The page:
4) Developing the universal national service

The Universal National Service is aimed at all young French men and women aged between 15 and 17. The content of the cohesion stay and the general interest mission aim to help young participants acquire a set of knowledge and skills, both practical and behavioural, around three major issues

- Strengthening the resilience of the nation

- Developing social cohesion

- Promoting a culture of commitment

It includes a cohesion stay, during which the young people are accommodated collectively for a fortnight and take part in introductions to first aid, citizenship, the highway code, physical and cohesion activities, discoveries of the local cultural heritage, etc., followed by a mission of general interest, during which the young people are responsible for providing assistance to a host structure (retirement home, association, uniformed corps, etc.) for a fortnight. Each young person can then pursue a period of commitment, from 3 months to 1 year, on a voluntary basis, between the ages of 16 and 25.

The Universal National Service was developed in 2022 with three sessions and 32,200 people welcomed in the centres. In 2023, it will continue to grow, with a view to its probable generalisation to all young people in a given age group in the years to come.


  The 2023 appropriations entered in programme 163 should enable even more young people to be reached and the scheme to be generalised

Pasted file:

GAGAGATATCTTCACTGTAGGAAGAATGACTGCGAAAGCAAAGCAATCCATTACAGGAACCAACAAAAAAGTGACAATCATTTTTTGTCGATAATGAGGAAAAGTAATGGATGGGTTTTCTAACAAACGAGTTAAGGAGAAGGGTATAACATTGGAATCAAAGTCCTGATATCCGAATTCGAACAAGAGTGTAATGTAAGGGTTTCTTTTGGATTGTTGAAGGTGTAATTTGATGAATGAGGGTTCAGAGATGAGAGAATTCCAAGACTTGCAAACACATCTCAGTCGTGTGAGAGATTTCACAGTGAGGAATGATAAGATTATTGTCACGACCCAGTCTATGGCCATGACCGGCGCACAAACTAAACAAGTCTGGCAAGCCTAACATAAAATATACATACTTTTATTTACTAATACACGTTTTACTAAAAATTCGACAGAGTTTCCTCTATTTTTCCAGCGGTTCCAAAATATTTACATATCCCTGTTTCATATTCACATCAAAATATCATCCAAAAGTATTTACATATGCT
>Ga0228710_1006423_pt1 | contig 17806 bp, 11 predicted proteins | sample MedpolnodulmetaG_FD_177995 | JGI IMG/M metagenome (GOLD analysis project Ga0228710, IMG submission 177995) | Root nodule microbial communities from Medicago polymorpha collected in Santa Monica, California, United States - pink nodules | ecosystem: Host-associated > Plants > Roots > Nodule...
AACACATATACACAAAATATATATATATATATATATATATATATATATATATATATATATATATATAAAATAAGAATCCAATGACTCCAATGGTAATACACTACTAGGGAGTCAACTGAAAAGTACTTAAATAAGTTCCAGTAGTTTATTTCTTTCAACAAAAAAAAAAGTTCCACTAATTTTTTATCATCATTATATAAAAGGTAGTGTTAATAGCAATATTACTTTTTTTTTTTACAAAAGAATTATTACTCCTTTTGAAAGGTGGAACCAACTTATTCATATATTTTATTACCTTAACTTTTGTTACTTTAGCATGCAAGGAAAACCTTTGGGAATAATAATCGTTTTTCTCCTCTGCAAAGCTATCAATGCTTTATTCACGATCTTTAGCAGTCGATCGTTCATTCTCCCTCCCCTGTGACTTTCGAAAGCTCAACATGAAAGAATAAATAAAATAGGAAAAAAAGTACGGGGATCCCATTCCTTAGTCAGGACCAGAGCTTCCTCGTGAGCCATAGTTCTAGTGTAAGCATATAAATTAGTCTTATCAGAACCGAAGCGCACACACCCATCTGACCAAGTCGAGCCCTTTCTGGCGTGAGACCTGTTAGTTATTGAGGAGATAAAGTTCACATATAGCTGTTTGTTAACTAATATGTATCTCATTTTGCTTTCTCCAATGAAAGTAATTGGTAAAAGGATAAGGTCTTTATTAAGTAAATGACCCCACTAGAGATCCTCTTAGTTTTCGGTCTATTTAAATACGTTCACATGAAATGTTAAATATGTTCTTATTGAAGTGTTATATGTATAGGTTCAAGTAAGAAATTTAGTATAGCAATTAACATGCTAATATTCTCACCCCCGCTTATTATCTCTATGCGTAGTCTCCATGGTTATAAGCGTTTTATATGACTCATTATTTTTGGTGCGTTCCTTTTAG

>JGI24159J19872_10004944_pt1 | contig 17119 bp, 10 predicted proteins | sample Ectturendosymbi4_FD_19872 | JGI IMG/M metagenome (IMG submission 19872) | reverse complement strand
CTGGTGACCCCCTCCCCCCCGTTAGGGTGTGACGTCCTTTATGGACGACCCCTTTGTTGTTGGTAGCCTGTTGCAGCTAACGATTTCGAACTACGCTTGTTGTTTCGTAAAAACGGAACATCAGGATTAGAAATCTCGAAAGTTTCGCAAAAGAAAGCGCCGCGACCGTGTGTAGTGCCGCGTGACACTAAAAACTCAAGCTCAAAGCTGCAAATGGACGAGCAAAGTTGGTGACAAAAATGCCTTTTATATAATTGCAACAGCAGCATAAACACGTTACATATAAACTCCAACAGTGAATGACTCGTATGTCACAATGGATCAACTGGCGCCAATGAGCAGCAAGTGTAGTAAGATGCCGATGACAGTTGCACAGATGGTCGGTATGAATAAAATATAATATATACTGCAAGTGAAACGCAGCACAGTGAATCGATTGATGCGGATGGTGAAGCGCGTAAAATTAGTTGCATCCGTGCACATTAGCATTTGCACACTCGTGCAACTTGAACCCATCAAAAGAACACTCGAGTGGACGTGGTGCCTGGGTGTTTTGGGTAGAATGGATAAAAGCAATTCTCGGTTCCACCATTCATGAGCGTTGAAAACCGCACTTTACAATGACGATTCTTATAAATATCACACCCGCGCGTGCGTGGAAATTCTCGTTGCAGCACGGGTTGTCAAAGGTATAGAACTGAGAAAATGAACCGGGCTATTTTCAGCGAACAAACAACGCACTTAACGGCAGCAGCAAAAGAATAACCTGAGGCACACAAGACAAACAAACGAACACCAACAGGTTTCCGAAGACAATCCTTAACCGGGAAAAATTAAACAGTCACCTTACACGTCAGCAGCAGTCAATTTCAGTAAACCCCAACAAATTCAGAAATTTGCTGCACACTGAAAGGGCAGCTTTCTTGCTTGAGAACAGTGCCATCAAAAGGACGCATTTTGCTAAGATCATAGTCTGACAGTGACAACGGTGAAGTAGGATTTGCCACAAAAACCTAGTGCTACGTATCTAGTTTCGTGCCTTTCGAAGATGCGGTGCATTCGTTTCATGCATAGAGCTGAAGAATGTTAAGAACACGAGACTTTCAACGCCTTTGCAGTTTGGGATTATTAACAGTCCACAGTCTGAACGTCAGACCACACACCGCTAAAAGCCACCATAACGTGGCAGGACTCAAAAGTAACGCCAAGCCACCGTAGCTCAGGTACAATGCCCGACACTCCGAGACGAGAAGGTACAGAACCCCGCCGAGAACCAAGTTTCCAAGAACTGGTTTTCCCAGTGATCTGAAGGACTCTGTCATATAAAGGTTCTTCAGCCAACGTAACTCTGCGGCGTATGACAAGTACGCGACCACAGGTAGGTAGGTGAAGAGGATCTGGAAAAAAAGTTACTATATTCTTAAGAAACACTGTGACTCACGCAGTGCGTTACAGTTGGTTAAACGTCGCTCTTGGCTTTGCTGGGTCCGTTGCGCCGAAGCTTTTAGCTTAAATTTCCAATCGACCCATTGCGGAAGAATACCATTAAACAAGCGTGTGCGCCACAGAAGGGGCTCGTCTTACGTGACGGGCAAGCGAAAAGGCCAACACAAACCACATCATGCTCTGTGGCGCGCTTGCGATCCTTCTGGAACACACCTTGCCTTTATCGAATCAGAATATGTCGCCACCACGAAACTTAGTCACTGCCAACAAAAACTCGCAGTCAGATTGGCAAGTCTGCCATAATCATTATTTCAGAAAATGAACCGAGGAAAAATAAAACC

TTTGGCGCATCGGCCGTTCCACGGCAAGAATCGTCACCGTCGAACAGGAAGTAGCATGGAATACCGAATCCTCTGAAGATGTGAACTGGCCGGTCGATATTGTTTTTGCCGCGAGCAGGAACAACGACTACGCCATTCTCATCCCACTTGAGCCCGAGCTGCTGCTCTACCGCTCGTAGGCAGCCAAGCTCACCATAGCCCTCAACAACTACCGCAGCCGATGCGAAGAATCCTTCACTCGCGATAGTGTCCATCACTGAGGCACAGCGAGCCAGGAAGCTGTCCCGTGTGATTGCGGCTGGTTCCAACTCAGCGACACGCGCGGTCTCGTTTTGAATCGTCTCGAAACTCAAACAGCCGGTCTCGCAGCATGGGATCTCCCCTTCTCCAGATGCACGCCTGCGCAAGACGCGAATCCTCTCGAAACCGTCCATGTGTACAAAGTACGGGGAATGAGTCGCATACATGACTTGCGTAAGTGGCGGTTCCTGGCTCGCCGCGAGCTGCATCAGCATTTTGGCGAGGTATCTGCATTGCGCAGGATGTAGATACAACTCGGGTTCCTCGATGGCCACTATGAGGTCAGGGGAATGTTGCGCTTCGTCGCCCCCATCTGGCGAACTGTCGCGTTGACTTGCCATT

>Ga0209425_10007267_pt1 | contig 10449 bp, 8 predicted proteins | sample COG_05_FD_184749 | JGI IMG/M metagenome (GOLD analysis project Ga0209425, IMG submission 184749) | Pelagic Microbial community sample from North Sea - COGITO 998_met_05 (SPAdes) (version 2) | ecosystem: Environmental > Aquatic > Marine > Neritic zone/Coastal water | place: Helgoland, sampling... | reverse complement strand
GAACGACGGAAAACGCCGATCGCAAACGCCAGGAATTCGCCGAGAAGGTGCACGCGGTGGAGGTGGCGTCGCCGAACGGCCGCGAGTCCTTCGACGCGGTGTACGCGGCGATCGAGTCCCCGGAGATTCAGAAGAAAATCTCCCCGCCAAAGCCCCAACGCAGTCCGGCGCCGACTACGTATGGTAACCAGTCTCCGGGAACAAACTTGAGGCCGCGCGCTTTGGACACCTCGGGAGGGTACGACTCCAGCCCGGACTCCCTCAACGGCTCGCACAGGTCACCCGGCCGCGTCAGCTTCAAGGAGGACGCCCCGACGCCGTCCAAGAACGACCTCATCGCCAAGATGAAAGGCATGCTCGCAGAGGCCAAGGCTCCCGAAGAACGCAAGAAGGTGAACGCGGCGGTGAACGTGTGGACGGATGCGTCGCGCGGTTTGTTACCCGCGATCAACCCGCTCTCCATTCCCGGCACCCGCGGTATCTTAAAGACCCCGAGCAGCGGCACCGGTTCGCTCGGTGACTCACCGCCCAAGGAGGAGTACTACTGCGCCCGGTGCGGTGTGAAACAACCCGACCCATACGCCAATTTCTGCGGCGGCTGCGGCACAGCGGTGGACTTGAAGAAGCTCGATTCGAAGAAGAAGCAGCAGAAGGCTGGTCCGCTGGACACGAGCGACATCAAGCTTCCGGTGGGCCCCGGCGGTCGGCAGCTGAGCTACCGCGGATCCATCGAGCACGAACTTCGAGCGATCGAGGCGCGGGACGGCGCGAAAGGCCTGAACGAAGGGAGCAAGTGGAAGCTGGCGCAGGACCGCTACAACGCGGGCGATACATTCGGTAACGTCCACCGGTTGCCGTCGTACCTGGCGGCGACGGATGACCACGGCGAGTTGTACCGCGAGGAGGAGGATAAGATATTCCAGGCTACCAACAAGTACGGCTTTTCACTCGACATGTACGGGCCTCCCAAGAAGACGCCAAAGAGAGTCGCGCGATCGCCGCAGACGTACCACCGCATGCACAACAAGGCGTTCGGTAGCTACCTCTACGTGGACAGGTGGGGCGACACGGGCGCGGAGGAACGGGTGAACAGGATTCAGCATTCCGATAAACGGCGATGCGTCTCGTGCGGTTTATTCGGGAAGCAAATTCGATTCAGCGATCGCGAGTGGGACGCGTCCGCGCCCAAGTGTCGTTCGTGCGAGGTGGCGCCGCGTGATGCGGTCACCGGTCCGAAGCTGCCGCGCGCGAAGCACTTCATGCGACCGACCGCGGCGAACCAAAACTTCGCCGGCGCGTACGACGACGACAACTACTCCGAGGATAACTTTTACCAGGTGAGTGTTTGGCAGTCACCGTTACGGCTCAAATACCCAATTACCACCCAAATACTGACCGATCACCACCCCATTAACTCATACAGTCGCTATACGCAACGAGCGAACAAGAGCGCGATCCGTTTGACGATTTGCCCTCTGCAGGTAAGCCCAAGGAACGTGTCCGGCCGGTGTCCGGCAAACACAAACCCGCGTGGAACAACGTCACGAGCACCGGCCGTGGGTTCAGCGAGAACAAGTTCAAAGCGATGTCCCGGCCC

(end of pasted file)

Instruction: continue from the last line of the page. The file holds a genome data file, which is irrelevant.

Source : Loi de finances 2020. Programme 163 Jeunesse et vie associative.

Document de politique transversale.  Projet de loi de finance 2022. Politique en faveur de la jeunesse.



Financial accountability


In the field of youth policies these are the usual mechanisms governing financial responsibility and control relating to management of public funds that apply.

As regards allocation of subsidies to associations, the following rules apply:

In the context of actions in favour of youth and non-formal education, the Government has simplified associations’ and foundations’ dealings with government bodies (Order of 23 July 2015 bearing on simplification of the system for associations and foundations).

The Order of 23 July 2015 led to modifications in the rules governing funding of associations. In addition:

  • Allocation of subsidies must now comply with national law and European standards;
  • Local authorities and public institutions must also provide the State with lists of all subsidies allocated to associations as well as to foundations registered as charities.

Moreover (numerous) Youth public schemes are subject to inspections and periodical audits made by the national Court of Auditors.


Use of EU Funds


France receives EU funding from European Structural Funds and in the context of the 2014-2020 “Erasmus +” European programme, for its “Education and Training” component and its “Youth and Sport” component, which concerns the Ministry responsible for youth affairs.


The EU recovery plan

Within the framework of the European recovery plan "NextGenerationEU", France receives 40 billion euros. These resources will finance the measures of the France Recovery Plan (Plan France Relance), totalling €100 billion to address the economic consequences of the Covid-19 pandemic, including in terms of precariousness and integration.


The “Erasmus +” programme and its youth component

With a separate budget chapter, the youth strand of the Erasmus+ programme is dedicated solely to the development of non-formal education activities. It is based on three key actions:

  • Key Action 1 "Mobility of young people and youth workers for learning purposes" ;
  • Key Action 2 "Cooperation and partnership for innovation and sharing of experience";
  • Key Action 3 "Support for policy development and cooperation";


The youth strand of this programme is managed by the Erasmus+ France Youth & Sport Agency.